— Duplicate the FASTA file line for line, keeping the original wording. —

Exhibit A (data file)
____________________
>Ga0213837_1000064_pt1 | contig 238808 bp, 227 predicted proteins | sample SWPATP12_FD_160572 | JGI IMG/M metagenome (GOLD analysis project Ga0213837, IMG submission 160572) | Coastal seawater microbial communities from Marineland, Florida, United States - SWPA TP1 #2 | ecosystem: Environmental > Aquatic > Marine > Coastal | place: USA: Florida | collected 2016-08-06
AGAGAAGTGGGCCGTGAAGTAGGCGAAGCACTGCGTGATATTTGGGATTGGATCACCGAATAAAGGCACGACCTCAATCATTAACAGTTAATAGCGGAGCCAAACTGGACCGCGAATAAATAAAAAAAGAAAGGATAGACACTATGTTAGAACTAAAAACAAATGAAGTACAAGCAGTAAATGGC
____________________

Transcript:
>Ga0213837_1000064_pt1 | contig 238808 bp, 227 predicted proteins | sample SWPATP12_FD_160572 | JGI IMG/M metagenome (GOLD analysis project Ga0213837, IMG submission 160572) | Coastal seawater microbial communities from Marineland, Florida, United States - SWPA TP1 #2 | ecosystem: Environmental > Aquatic > Marine > Coastal | place: USA: Florida | collected 2016-08-06
AGAGAAGTGGGCCGTGAAGTAGGCGAAGCACTGCGTGATATTTGGGATTGGATCACCGAATAAAGGCACGACCTCAATCATTAACAGTTAATAGCGGAGCCAAACTGGACCGCGAATAAATAAAAAAAGAAAGGATAGACACTATGTTAGAACTAAAAACAAATGAAGTACAAGCAGTAAATGGC